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claire fullerOur Endless Numbered Days – isn’t that the name of an Iron & Wine album?

Yes! Are you a fan too? Shall we skip the books and the writing and just talk about music? No? OK. It’s also the title of my debut novel. I wrote the book while listening to all of Sam Beam’s (also known as Iron & Wine) music on a loop and now when I put it on I’m ready to write. But it’s not just that I love his music, the title is also very appropriate to the story.

 

So, what is the story?

Peggy, an eight-year-old English girl, is taken on holiday by her father. But the holiday isn’t ten days in a static caravan on the south coast like I had when I was a child. He takes her to a remote cabin in a European forest and tells her the rest of the world has disappeared, and she believes him. She’s only eight remember, and he’s very convincing. They survive there for the best part of a decade and Peggy then makes it back home in mysterious circumstances.

 

I heard you didn’t start writing until you were forty. That’s pretty old, isn’t it?

Oh, enough of the age thing. There are lots of authors who didn’t start writing until they were older. Annie Proulx, for instance. She didn’t start writing until she was in her 50s, and her first novel was published when she was 57. I think I’m doing OK at 48. Besides, I have all those years of experience to draw on. Not that I was ever taken to the wilderness against my will by my father. But I did spend much of my first 40 years reading; maybe all those words soaked in somehow. I used to think that books came out fully formed from authors’ heads. Now I know a good percentage of writing a novel is in the revising and editing.

 

You write a lot of flash fiction. How does that work alongside novel writing?

I try to write at least one piece of flash fiction a week as part of an online group called Friday Fictioneers. A photograph is posted online and we all write a 100-word story inspired by it. Sometimes mine are complete stories, or when I’m in the middle of writing something longer I use flash fiction to explore what one of my characters might do in a different situation, or to write part of a scene that I know is going to come later. Some of these I expanded, revised and used in Our Endless Numbered Days.

Trying to tell a story in just a 100 words, with character, tension, and a beginning and an end is tough. Each word has to earn its place, and work really hard. Pieces of fiction which are that short also often have to leave a lot of the imaginative work to the reader; I’m a big fan of not saying everything, and I’ve tried to use that kind of writing in my novel. It’s like drawing, which I also do a lot of. When you’re drawing a face you don’t have to put in all the features and join up all the lines; the viewer’s mind will do that for you. It’s the same with reading: it’s often as much about what isn’t said as what is.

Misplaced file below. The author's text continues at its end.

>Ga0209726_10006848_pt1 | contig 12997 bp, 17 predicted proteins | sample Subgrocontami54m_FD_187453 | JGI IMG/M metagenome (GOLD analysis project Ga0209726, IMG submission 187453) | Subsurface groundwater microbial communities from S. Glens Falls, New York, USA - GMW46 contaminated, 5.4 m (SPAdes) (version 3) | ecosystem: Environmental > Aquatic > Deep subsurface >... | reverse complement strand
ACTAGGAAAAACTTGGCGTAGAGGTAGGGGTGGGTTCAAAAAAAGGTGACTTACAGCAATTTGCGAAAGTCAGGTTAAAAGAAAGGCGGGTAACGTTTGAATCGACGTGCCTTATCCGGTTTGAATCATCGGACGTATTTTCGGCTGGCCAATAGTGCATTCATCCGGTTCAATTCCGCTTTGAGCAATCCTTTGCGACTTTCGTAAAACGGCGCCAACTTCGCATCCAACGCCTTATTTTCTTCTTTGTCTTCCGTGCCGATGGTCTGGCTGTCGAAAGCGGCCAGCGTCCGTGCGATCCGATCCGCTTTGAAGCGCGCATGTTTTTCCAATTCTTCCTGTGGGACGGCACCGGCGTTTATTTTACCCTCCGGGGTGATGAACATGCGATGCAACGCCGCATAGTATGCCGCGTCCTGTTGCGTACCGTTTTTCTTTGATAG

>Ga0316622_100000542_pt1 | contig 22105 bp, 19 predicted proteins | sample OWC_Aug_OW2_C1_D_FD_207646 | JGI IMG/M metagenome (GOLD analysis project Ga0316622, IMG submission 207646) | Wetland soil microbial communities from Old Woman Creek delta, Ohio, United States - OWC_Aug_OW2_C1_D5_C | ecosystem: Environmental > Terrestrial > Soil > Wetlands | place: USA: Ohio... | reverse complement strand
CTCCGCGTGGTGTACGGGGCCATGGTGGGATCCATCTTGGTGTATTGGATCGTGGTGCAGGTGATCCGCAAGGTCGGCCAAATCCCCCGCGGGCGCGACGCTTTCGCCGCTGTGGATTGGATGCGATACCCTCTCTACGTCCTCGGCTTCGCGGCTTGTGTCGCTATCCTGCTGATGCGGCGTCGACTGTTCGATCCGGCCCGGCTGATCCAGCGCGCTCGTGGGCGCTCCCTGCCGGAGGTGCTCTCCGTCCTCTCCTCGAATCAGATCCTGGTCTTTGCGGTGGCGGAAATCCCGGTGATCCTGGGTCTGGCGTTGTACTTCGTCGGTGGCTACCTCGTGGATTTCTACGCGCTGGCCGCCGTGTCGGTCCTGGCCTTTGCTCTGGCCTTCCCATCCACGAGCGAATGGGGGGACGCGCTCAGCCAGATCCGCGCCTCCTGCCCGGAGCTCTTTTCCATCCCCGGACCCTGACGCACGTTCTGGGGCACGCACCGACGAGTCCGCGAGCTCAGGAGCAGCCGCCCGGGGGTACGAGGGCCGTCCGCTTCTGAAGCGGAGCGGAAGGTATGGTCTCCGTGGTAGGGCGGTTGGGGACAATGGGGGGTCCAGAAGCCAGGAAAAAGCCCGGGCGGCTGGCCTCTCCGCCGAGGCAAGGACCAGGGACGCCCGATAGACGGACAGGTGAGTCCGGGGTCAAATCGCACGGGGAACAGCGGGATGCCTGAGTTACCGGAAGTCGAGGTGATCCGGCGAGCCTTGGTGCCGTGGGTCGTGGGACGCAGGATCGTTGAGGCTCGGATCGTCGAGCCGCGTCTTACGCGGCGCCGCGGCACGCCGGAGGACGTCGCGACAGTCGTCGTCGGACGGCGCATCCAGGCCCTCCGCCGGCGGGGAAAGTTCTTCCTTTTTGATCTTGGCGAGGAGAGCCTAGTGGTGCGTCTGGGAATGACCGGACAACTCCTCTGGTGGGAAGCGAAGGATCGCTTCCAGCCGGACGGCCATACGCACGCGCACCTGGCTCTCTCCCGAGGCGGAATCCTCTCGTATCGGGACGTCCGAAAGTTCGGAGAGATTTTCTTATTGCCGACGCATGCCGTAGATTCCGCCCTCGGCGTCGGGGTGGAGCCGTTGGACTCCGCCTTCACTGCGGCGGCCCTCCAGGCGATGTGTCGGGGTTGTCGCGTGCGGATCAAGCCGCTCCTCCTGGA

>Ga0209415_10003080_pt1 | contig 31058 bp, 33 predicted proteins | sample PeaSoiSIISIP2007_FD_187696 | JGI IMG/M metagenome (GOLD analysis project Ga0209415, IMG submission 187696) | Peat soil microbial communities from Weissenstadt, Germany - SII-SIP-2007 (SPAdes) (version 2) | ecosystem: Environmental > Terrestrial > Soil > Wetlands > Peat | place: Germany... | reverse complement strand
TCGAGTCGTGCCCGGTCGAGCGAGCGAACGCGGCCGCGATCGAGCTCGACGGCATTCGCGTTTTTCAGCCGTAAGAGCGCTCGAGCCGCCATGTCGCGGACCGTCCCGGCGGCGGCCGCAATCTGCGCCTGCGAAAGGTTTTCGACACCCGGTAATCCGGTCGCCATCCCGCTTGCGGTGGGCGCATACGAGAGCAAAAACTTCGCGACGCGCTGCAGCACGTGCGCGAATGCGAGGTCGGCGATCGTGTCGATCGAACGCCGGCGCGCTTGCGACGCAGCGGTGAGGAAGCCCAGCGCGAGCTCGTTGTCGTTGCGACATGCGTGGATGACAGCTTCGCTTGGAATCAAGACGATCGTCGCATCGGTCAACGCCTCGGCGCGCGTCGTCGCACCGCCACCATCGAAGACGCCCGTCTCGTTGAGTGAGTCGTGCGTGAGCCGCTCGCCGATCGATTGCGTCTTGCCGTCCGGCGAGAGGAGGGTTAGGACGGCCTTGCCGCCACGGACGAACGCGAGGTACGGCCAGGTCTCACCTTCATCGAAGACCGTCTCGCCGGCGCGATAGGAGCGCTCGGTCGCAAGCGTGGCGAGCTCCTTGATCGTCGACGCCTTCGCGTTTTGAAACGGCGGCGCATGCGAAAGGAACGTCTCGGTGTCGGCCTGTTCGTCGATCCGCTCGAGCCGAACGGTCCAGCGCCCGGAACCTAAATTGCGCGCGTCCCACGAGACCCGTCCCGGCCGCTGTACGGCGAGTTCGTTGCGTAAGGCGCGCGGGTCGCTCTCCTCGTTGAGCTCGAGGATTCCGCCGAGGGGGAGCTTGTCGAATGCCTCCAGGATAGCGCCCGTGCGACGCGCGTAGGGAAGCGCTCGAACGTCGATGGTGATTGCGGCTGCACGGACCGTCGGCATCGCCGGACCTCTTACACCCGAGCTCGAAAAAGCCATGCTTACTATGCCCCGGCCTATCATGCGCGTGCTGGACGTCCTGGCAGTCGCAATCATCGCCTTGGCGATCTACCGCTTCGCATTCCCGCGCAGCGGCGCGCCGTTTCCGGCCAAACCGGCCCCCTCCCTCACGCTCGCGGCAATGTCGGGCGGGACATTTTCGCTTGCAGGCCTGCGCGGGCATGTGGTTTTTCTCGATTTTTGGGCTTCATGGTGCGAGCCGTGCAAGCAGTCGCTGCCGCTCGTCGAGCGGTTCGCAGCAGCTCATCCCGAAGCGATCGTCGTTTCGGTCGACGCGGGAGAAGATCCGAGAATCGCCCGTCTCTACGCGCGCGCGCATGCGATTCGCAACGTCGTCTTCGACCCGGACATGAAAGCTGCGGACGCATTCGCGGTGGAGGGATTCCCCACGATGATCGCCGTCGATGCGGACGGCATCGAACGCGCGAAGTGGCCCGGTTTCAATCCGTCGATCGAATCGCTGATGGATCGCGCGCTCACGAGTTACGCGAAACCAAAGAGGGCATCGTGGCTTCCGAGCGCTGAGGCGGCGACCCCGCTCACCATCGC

What career paths did you pursue before you started writing?

Initially, I wanted to be a sculptor. I hear so many people saying how difficult it is to write, to find the time, to make enough money. And it is difficult. But try making a living from sculpting… So I ended up eventually working in, and then running, a small marketing agency that specialised in writing. If I hadn’t have done that, I think I would have liked to be a midwife.

 

You’re not squeamish then?

Not at all. There are some quite gruesome scenes in Our Endless Numbered Days, but I didn’t even have to shut my eyes while I wrote them.

 

And for my final question, how do you think you’d get on in a remote European forest with only an axe and a knife?

I like to think I could get by, living on the things I could catch and gather. I could chop some wood with the axe, and catch some fish and gut them with the knife. I might be able to get hold of a few squirrels and rabbits, and I know what you’re meant to do with acorns in order to make them edible. But I have to admit that it is all theory; I haven’t put any of these techniques to the test. So who knows whether I’d really survive without all the things I rely on to make my life comfortable?

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CLAIRE FULLER lives in Winchester, England. Our Endless Numbered Days is her first novel. Read more at clairefuller.co.uk.

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Fiction Editor J. Ryan Stradal lives in Los Angeles, where he works as an editor-at-large at Unnamed Press. He is the author of the New York Times bestselling novel Kitchens of the Great Midwest and the editor of 2014's California Prose Directory anthology.

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